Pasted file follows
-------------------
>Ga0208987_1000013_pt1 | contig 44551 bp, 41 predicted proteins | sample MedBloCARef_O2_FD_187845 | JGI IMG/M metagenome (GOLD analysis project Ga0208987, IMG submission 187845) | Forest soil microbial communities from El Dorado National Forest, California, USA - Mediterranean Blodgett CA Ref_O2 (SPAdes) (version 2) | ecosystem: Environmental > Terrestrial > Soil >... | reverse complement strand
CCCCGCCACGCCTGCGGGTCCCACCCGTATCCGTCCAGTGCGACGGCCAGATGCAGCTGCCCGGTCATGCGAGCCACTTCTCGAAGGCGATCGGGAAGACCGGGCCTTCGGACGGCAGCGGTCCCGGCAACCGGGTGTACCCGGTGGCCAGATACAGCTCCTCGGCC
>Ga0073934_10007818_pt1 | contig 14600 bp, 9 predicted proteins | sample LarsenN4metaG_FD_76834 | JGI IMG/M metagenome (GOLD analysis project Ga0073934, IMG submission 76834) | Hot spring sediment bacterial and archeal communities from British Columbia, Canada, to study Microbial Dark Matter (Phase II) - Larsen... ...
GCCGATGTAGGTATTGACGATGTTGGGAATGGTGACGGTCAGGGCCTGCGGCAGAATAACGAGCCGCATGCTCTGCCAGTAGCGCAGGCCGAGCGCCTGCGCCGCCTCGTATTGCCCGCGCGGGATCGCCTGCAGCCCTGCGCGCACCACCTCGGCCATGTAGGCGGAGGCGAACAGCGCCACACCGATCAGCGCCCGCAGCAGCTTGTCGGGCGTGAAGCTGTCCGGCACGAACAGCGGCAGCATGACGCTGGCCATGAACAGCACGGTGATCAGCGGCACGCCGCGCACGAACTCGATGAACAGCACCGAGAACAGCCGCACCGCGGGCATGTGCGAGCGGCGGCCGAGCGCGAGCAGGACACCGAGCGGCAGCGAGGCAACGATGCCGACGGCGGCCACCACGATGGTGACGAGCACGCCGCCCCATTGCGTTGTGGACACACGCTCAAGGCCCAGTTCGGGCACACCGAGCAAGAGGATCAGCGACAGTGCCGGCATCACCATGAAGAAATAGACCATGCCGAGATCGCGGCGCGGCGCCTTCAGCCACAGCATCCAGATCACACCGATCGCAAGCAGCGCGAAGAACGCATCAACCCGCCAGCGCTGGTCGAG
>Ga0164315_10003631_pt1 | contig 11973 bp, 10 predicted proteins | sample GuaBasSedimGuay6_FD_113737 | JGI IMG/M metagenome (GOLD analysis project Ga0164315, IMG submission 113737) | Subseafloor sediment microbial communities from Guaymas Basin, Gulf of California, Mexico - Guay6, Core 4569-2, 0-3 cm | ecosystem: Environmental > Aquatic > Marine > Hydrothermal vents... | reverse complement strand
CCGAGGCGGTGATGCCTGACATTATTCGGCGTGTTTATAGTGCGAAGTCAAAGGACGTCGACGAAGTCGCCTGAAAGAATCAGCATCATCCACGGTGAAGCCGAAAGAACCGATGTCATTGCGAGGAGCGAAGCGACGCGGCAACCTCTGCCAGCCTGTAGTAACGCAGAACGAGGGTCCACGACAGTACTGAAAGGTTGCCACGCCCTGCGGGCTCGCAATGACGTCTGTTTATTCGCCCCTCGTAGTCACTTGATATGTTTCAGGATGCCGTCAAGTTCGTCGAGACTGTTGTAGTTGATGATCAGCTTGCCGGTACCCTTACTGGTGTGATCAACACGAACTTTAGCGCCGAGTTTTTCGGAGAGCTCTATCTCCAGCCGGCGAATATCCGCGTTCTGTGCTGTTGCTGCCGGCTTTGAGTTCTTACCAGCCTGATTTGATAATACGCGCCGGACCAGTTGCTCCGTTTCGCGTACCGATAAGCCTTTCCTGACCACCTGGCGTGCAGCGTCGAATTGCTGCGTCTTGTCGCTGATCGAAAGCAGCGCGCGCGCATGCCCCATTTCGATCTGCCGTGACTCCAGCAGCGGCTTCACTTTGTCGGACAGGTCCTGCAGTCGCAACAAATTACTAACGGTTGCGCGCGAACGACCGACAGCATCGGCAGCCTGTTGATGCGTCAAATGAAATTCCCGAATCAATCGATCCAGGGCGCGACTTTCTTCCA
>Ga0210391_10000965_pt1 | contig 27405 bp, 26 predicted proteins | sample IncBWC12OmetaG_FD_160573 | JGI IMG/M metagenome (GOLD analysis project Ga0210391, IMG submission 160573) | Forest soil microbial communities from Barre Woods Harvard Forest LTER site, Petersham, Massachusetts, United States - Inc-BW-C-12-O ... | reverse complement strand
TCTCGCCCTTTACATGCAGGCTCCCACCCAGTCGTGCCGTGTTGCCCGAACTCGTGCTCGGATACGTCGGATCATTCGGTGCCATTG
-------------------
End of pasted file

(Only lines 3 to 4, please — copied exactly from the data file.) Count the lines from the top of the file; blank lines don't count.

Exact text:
>Ga0073934_10007818_pt1 | contig 14600 bp, 9 predicted proteins | sample LarsenN4metaG_FD_76834 | JGI IMG/M metagenome (GOLD analysis project Ga0073934, IMG submission 76834) | Hot spring sediment bacterial and archeal communities from British Columbia, Canada, to study Microbial Dark Matter (Phase II) - Larsen... ...
GCCGATGTAGGTATTGACGATGTTGGGAATGGTGACGGTCAGGGCCTGCGGCAGAATAACGAGCCGCATGCTCTGCCAGTAGCGCAGGCCGAGCGCCTGCGCCGCCTCGTATTGCCCGCGCGGGATCGCCTGCAGCCCTGCGCGCACCACCTCGGCCATGTAGGCGGAGGCGAACAGCGCCACACCGATCAGCGCCCGCAGCAGCTTGTCGGGCGTGAAGCTGTCCGGCACGAACAGCGGCAGCATGACGCTGGCCATGAACAGCACGGTGATCAGCGGCACGCCGCGCACGAACTCGATGAACAGCACCGAGAACAGCCGCACCGCGGGCATGTGCGAGCGGCGGCCGAGCGCGAGCAGGACACCGAGCGGCAGCGAGGCAACGATGCCGACGGCGGCCACCACGATGGTGACGAGCACGCCGCCCCATTGCGTTGTGGACACACGCTCAAGGCCCAGTTCGGGCACACCGAGCAAGAGGATCAGCGACAGTGCCGGCATCACCATGAAGAAATAGACCATGCCGAGATCGCGGCGCGGCGCCTTCAGCCACAGCATCCAGATCACACCGATCGCAAGCAGCGCGAAGAACGCATCAACCCGCCAGCGCTGGTCGAG